Nearly 15 years ago dlalanathi, formerly known as the Rob Smetherham Bereavement Service for Children, came into existence as a family experiencing grief decided to reach beyond themselves to children and families also dealing with loss. Despite the change of name, dlalanathi remains committed to providing resources for coping with grief and loss alongside the promotion of play and child-caregiver relationships.
It all began when three stories converged in the small town of Boston, KwaZulu Natal. The first is that of a young boy living in a local children's home. Though battling illness, he spent Christmas and other holidays in the home of a Bostonian family. At only 9 years of age the boy died of AIDS in the arms of Liesl Jewitt, the second story's lead character. Liesl served as a social worker for the children's home which housed the boy. A master's student of play therapy, Liesl made a commitment to use her learning to help children cope with death. The final strand is that of Rob Smetherham, a nearby farmer battling brain cancer. Rob eventually lost his ability to speak and began using art as an expression of his feelings. What emerged was a series of pieces bearing unique vibrancy and striking use of color. The process enabled Rob to share his journey while expressing his love and appreciation for others. As people watched the progression of Rob's illness ― and testimony of faith and hope ― many were inspired to pay closer attention to affected children's needs for talking about death and dying.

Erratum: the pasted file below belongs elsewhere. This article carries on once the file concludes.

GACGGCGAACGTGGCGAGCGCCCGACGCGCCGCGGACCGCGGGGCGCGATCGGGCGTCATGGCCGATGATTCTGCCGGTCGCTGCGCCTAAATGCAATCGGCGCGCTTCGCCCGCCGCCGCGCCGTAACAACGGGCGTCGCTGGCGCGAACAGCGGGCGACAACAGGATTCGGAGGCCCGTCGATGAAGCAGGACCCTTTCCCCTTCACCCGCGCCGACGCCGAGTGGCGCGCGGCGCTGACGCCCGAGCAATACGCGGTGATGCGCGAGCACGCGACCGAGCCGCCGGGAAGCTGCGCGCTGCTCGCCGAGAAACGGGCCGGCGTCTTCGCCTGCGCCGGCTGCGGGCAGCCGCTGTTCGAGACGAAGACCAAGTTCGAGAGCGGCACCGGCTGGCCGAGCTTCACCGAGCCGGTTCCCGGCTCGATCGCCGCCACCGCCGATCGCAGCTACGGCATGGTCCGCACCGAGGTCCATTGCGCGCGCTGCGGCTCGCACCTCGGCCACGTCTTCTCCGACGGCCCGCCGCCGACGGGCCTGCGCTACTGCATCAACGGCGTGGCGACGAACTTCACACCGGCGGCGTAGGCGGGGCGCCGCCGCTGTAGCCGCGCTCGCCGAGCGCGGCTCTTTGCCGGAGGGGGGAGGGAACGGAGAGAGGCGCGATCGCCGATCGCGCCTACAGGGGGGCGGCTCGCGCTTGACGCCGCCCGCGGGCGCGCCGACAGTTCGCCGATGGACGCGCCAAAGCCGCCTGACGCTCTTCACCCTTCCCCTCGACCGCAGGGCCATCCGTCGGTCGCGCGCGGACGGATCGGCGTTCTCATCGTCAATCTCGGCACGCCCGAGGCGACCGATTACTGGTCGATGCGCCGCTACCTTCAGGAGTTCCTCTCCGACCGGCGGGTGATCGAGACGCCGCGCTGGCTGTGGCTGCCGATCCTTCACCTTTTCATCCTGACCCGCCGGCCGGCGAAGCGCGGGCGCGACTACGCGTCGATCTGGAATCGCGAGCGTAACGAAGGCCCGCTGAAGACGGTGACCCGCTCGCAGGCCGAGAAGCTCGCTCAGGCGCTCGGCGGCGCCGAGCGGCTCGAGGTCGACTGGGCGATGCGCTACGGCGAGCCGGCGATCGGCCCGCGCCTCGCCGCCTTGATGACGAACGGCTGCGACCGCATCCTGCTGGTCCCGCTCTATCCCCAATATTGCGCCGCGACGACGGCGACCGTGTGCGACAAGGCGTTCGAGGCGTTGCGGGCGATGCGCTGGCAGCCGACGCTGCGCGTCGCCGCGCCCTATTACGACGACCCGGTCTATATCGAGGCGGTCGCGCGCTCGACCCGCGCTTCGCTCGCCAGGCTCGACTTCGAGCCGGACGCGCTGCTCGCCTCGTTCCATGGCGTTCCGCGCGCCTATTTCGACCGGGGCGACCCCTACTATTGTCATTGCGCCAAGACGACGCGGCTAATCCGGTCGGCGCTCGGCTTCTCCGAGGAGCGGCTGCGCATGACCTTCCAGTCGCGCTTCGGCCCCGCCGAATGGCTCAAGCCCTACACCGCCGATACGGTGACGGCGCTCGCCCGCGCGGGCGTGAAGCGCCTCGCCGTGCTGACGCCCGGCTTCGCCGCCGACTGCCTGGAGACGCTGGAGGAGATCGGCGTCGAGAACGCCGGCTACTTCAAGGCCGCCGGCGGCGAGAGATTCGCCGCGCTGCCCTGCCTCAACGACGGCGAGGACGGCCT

It was at a special exhibit to honor Rob and celebrate God's glory, depicted through his art, that Rob and Liesl met. Their meeting strengthened a common vision to help children deal with loss. The Bereavement Service was launched on World AIDS day, 1 December, 2000. Rob died shortly thereafter and Liesl named the organisation in his memory.
We treasure the story behind our name as it has shaped our organization in significant ways. The focus on bereavement and children was visionary in South Africa, considered inspired and ahead of its time. Rob's pink cow, our first logo, challenged us to look at the world with new eyes and encouraged creative expression as a means to cope with death. Rob Smetherham's legacy in his life, concern for children, unique vision, and expression through art continue even in growth in size, reach, and impact.
Eventually we sought a name which retained our vision and focus but that was uniquely accessible to children and their caregivers. The renaming happened slowly and with care. After consideration and consultation we chose dlalanathi, which means play with us, play and be well. Our desire is for wellness in children; we do this through the gift of play, bringing hope and healing to children who have been affected by loss.